Jenny: I’m pretty sure it was a title-first situation. I was coming up with ideas to pitch to a production company a million years ago (this isn’t hyperbole; I am VERY old) and just wrote down “Neurotica”; then it just sort of appeared fully formed. “Neurotica? Oh it’s an over-the-top romantic comedy about a Dominatrix with OCD, of course.” And that just happened to hit the buttons of everything I’m fascinated by. 


IFC: How would you describe Ivy?

Jenny: Ivy is everything I love in a comedy character – she’s tenacious, she’s confident, she’s sweet, she’s a big wonderful weirdo. 

IFC: How would Ivy’s clientele describe her?

Jenny:  Open-minded, caring, excellent aim. 

IFC: Why don’t more small towns have local dungeons?

Jenny: How do you know they don’t? 

IFC: What are the pros and cons of joining a chain mega dungeon?

Jenny: You can use any of their locations but you’ll always forget you have a membership and in a year you’ll be like “jeez why won’t they let me just cancel?” 

IFC: Mouths are gross! Why is that?

Jenny: If you had never seen a mouth before and I was like “it’s a wet flesh cave with sharp parts that lives in your face”, it would sound like Cronenberg-ian body horror. All body parts are horrifying. I’m kind of rooting for the singularity, I’d feel way better if I was just a consciousness in a cloud. 

See the whole season of Neurotica right now on IFC’s Comedy Crib.


The ’90s Are Back

The '90s live again during IFC's weekend marathon.

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Photo Credit: Everett Digital, Columbia Pictures

We know what you’re thinking: “Why on Earth would anyone want to reanimate the decade that gave us Haddaway, Los Del Rio, and Smash Mouth, not to mention Crystal Pepsi?”


Thoughts like those are normal. After all, we tend to remember lasting psychological trauma more vividly than fleeting joy. But if you dig deep, you’ll rediscover that the ’90s gave us so much to fondly revisit. Consider the four pillars of true ’90s culture.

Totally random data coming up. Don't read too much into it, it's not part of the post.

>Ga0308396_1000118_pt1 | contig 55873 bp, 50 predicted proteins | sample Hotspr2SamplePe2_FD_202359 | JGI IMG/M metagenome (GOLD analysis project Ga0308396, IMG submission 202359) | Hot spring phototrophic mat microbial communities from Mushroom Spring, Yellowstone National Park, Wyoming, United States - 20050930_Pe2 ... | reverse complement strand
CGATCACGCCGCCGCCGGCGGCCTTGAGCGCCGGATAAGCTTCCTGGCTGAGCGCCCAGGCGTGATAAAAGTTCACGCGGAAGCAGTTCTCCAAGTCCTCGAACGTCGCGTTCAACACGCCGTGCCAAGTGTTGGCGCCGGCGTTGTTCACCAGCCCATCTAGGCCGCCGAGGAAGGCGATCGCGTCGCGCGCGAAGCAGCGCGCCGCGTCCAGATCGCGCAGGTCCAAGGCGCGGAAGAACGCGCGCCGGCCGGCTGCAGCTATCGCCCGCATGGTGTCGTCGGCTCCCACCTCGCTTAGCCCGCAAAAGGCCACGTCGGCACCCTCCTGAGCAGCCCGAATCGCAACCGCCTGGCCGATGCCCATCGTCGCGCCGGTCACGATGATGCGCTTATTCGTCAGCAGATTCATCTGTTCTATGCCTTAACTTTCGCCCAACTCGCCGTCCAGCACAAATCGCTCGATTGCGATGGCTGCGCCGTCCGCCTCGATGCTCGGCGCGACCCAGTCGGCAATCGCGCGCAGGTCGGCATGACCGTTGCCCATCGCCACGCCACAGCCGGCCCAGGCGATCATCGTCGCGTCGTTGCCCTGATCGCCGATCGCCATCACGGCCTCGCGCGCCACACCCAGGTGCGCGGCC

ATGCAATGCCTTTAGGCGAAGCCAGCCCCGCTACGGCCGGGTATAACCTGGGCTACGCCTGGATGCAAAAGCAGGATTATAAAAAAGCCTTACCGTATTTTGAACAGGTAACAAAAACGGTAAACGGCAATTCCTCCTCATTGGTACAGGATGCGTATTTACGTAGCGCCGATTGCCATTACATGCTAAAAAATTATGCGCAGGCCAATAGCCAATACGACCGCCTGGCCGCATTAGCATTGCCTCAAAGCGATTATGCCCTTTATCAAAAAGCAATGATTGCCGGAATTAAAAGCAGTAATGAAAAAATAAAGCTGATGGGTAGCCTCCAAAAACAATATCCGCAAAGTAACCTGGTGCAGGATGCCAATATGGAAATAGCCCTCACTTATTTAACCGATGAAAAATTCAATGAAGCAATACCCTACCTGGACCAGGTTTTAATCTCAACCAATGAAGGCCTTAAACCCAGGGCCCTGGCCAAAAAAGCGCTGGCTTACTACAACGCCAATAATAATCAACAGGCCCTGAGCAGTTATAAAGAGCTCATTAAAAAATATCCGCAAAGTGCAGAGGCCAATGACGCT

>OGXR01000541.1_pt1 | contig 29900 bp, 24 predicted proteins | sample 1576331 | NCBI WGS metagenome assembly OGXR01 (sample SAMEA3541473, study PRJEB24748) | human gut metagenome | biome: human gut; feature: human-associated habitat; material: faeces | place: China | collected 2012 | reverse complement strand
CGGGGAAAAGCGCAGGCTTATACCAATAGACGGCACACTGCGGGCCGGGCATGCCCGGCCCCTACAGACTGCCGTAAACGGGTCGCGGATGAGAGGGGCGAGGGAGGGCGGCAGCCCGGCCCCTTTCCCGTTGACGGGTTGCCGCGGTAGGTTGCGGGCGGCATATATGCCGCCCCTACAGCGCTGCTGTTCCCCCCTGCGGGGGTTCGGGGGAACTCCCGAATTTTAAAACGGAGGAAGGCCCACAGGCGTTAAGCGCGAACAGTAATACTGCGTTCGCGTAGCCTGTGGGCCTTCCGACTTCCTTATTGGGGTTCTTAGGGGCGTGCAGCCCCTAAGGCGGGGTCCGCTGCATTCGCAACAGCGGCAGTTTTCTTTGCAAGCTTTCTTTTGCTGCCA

Boy Bands

We all pretended to hate them, but watch us come alive at a karaoke bar when “I Want It That Way” comes on. Arguably more influential than Brit Pop and Grunge put together, because hello – Justin Timberlake. He’s a legitimate cultural gem.

Man-Child Movies

Adam Sandler is just behind The Simpsons in terms of his influence on humor. Somehow his man-child schtick didn’t get old until the aughts, and his success in that arena ushered in a wave of other man-child movies from fellow ’90s comedians. RIP Chris Farley (and WTF Rob Schneider).



Teen Angst

In horror, dramas, comedies, and everything in between: Troubled teens! Getting into trouble! Who couldn’t relate to their First World problems, plaid flannels, and lose grasp of the internet?

Mainstream Nihilism

From the Coen Bros to Fincher to Tarantino, filmmakers on the verge of explosive popularity seemed interested in one thing: mind f*cking their audiences by putting characters in situations (and plot lines) beyond anyone’s control.

Feeling better about that walk down memory lane? Good. Enjoy the revival.


And revisit some important ’90s classics all this weekend during IFC’s ’90s Marathon. Check out the full schedule here.


Get Physical

DVDs are the new Vinyl

Portlandia Season 7 Now Available On Disc.

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GIFs via Giffy

In this crazy digital age, sometimes all we really want is to reach out and touch something. Maybe that’s why so many of us are still gung-ho about owning stuff on DVD. It’s tangible. It’s real. It’s tech from a bygone era that still feels relevant, yet also kitschy and retro. It’s basically vinyl for people born after 1990.


Inevitably we all have that friend whose love of the disc is so absolutely repellent that he makes the technology less appealing. “The resolution, man. The colors. You can’t get latitude like that on a download.” Go to hell, Tim.

Yes, Tim sucks, and you don’t want to be like Tim, but maybe he’s onto something and DVD is still the future. Here are some benefits that go beyond touch.

It’s Decor and Decorum

With DVDs and a handsome bookshelf you can show off your great taste in film and television without showing off your search history. Good for first dates, dinner parties, family reunions, etc.


Forget Public Wifi

Warm up that optical drive. No more awkwardly streaming episodes on shady free wifi!



Internet service goes down. It happens all the time. It could happen right now. Then what? Without a DVD on hand you’ll be forced to make eye contact with your friends and family. Or worse – conversation.


Self Defense

You can’t throw a download like a ninja star. Think about it.


If you’d like to experience the benefits DVD ownership yourself, Portlandia Season 7 is now available on DVD and Blue-Ray.